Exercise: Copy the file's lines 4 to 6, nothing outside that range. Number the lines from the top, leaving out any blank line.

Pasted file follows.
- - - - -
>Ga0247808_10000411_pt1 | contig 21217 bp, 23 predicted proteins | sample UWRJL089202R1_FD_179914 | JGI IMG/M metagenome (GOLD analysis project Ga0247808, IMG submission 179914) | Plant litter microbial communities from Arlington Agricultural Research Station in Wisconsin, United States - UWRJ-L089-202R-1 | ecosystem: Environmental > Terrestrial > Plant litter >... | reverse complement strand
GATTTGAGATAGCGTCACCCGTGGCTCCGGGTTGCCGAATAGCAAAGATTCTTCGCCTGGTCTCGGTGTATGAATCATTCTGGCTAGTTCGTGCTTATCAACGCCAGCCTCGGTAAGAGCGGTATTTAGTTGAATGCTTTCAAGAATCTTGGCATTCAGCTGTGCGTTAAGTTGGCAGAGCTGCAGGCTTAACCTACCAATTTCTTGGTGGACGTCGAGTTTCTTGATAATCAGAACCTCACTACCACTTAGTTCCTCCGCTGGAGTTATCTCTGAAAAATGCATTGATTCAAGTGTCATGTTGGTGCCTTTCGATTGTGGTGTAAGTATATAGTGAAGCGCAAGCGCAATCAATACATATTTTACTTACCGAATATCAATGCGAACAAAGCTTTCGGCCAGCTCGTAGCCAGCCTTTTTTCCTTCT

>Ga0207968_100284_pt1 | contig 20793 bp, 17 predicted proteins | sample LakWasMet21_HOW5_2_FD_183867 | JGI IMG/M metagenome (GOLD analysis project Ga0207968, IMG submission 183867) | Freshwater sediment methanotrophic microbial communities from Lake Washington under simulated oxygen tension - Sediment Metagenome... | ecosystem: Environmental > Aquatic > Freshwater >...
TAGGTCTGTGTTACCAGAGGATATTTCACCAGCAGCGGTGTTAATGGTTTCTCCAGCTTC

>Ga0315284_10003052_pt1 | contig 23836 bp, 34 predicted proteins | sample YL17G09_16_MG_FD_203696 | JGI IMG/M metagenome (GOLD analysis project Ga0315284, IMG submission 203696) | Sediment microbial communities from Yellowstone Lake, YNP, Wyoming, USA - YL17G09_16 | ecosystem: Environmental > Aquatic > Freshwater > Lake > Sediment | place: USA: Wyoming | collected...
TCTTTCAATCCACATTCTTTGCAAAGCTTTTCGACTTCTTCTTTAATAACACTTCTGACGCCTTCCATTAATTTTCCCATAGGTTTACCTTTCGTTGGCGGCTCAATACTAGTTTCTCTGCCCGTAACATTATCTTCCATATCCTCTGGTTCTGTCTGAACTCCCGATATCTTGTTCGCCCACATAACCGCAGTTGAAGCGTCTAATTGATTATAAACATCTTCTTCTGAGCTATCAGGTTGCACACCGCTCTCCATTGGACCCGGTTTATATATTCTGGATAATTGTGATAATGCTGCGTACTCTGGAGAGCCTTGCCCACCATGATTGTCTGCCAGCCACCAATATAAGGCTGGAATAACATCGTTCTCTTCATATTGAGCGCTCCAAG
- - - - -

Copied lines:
TAGGTCTGTGTTACCAGAGGATATTTCACCAGCAGCGGTGTTAATGGTTTCTCCAGCTTC

>Ga0315284_10003052_pt1 | contig 23836 bp, 34 predicted proteins | sample YL17G09_16_MG_FD_203696 | JGI IMG/M metagenome (GOLD analysis project Ga0315284, IMG submission 203696) | Sediment microbial communities from Yellowstone Lake, YNP, Wyoming, USA - YL17G09_16 | ecosystem: Environmental > Aquatic > Freshwater > Lake > Sediment | place: USA: Wyoming | collected...
TCTTTCAATCCACATTCTTTGCAAAGCTTTTCGACTTCTTCTTTAATAACACTTCTGACGCCTTCCATTAATTTTCCCATAGGTTTACCTTTCGTTGGCGGCTCAATACTAGTTTCTCTGCCCGTAACATTATCTTCCATATCCTCTGGTTCTGTCTGAACTCCCGATATCTTGTTCGCCCACATAACCGCAGTTGAAGCGTCTAATTGATTATAAACATCTTCTTCTGAGCTATCAGGTTGCACACCGCTCTCCATTGGACCCGGTTTATATATTCTGGATAATTGTGATAATGCTGCGTACTCTGGAGAGCCTTGCCCACCATGATTGTCTGCCAGCCACCAATATAAGGCTGGAATAACATCGTTCTCTTCATATTGAGCGCTCCAAG